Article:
Between Worlds - Tribal Sovereignty



Tribal Sovereignty
The loss of tribal powers is seen by some as one of ANCSA's greatest failings.

By LORI THOMSON
THE JUNEAU EMPIRE

They gained full title to the land, but lost the power to govern it.

That's what the Gwich'in people of Venetie and Arctic Village got from the Alaska Native Claims Settlement Act.

The U.S. Supreme Court last year ruled that, because of the Alaska Native Claims Settlement Act, the 1.8 million acres of land owned by the Venetie Tribe is no longer "Indian country," as is reservation land in the Lower 48. Thus, the tribe, which includes the villages of Venetie and Arctic Village, has no governing power over the land.

Supporters of tribal sovereignty point to that decision as one of the settlement act's great failures.

"I think ANCSA did a lot of things that people did not realize it was going to do that have turned out to weaken Native political identity," said Tanana Chiefs Conference President Will Mayo.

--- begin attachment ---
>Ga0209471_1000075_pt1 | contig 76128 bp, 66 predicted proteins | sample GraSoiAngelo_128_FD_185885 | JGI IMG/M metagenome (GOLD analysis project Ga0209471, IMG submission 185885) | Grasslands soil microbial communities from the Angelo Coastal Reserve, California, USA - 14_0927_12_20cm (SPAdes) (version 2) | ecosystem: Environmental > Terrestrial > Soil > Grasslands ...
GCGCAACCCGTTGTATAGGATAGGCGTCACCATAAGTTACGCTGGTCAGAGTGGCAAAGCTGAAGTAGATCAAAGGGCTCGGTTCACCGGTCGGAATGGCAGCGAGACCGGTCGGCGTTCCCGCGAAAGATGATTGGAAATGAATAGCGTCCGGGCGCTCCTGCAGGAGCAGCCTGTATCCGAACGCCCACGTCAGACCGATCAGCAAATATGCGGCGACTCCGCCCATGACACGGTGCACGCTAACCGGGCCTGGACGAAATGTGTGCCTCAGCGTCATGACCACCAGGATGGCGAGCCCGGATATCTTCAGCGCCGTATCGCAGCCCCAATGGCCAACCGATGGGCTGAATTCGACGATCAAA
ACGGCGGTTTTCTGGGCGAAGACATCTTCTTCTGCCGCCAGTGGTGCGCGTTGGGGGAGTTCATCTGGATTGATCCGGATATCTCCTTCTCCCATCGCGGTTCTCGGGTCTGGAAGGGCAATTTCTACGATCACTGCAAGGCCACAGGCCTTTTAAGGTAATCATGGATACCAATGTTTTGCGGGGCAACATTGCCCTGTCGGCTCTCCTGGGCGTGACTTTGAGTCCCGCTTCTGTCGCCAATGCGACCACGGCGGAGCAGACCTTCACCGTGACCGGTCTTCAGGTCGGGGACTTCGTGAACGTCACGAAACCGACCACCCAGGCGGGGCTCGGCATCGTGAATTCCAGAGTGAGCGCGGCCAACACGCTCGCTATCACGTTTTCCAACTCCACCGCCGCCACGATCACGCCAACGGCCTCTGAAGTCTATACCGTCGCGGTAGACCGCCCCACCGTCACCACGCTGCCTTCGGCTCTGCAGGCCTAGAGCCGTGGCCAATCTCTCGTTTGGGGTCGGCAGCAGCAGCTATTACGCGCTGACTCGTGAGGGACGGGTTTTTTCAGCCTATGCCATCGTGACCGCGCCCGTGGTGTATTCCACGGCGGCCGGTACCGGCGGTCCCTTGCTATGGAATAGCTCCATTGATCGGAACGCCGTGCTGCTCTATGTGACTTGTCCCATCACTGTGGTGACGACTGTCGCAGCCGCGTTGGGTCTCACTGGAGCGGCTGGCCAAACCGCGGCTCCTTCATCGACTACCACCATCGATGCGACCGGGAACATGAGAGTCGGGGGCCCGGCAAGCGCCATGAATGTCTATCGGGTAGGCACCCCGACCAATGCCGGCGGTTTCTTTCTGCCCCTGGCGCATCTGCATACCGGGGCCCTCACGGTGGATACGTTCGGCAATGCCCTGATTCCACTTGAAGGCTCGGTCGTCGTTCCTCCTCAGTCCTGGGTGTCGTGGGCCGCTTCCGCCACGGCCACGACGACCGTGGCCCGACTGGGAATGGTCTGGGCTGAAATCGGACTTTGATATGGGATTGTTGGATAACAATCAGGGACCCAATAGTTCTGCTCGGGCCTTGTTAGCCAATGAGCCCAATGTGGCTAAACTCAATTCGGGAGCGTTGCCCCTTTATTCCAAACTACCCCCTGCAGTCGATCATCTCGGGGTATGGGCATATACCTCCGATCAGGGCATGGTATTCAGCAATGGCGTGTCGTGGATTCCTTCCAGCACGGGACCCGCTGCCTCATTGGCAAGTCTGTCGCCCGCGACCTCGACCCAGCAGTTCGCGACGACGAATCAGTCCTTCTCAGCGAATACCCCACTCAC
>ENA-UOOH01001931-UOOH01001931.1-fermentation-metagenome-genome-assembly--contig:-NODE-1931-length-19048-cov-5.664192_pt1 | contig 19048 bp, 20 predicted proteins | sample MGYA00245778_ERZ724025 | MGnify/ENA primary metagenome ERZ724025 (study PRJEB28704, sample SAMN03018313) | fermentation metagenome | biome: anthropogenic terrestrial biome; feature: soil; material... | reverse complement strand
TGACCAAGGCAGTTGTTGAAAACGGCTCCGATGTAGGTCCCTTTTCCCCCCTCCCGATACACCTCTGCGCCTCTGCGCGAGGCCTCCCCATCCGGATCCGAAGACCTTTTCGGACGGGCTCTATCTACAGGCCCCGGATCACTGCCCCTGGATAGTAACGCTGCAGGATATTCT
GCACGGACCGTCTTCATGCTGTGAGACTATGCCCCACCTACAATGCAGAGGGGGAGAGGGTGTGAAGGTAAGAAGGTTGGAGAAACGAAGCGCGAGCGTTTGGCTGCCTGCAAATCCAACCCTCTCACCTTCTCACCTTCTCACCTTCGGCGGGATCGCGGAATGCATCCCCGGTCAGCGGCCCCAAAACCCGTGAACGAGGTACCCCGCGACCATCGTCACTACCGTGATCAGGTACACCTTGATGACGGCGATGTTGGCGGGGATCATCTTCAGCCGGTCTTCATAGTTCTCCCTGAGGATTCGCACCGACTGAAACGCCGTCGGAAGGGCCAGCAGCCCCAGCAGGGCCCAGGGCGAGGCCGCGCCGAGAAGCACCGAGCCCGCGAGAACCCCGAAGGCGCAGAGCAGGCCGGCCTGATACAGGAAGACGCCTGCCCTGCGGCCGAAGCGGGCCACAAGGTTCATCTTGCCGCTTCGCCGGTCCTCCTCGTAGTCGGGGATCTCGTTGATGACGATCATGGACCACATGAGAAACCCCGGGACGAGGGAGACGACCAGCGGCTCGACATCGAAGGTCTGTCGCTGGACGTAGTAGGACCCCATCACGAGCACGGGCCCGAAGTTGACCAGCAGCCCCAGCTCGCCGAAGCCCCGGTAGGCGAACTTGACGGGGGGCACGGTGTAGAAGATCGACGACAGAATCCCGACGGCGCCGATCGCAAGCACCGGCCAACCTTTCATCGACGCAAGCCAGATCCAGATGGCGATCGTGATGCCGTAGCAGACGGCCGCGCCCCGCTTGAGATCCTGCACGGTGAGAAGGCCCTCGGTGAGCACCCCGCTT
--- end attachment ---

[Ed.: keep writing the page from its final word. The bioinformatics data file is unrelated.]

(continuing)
About the U.S. Supreme Court's 1998 Venetie decision

The people of Venetie and Arctic Village tried to get out of ANCSA.

Because they had formed a reservation some 30 years earlier, an option in the law let them forgo cash and stock in the regional corporation for Interior Alaska and take full title to the 1.8 million acres of former reservation land instead. Previously the reservation land was held in trust by the federal government.

The choice between cash and land was an easy one, residents said.

Abraham Christian
Venetie traditional Chief Abraham Christian: "Money goes and it doesn't come back, but the land, it'll be there as long as we're there."

PHOTO BY BRIAN WALLACE